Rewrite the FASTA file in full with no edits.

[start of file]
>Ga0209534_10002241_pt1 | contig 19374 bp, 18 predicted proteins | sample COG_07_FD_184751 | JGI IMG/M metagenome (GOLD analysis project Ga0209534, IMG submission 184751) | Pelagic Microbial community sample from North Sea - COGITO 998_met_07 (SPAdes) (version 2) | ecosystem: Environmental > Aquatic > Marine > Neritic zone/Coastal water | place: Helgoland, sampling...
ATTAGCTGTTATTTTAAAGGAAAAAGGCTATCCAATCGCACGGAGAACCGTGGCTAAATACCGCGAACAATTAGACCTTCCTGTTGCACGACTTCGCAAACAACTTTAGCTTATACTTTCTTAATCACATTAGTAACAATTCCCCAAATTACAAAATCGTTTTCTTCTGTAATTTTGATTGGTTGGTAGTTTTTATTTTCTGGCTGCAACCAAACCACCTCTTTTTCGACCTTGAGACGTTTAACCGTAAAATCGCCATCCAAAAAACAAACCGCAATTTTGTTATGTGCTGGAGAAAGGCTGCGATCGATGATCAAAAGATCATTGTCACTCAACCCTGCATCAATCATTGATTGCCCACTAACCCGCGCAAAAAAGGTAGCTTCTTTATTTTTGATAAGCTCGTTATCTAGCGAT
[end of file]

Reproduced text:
>Ga0209534_10002241_pt1 | contig 19374 bp, 18 predicted proteins | sample COG_07_FD_184751 | JGI IMG/M metagenome (GOLD analysis project Ga0209534, IMG submission 184751) | Pelagic Microbial community sample from North Sea - COGITO 998_met_07 (SPAdes) (version 2) | ecosystem: Environmental > Aquatic > Marine > Neritic zone/Coastal water | place: Helgoland, sampling...
ATTAGCTGTTATTTTAAAGGAAAAAGGCTATCCAATCGCACGGAGAACCGTGGCTAAATACCGCGAACAATTAGACCTTCCTGTTGCACGACTTCGCAAACAACTTTAGCTTATACTTTCTTAATCACATTAGTAACAATTCCCCAAATTACAAAATCGTTTTCTTCTGTAATTTTGATTGGTTGGTAGTTTTTATTTTCTGGCTGCAACCAAACCACCTCTTTTTCGACCTTGAGACGTTTAACCGTAAAATCGCCATCCAAAAAACAAACCGCAATTTTGTTATGTGCTGGAGAAAGGCTGCGATCGATGATCAAAAGATCATTGTCACTCAACCCTGCATCAATCATTGATTGCCCACTAACCCGCGCAAAAAAGGTAGCTTCTTTATTTTTGATAAGCTCGTTATCTAGCGAT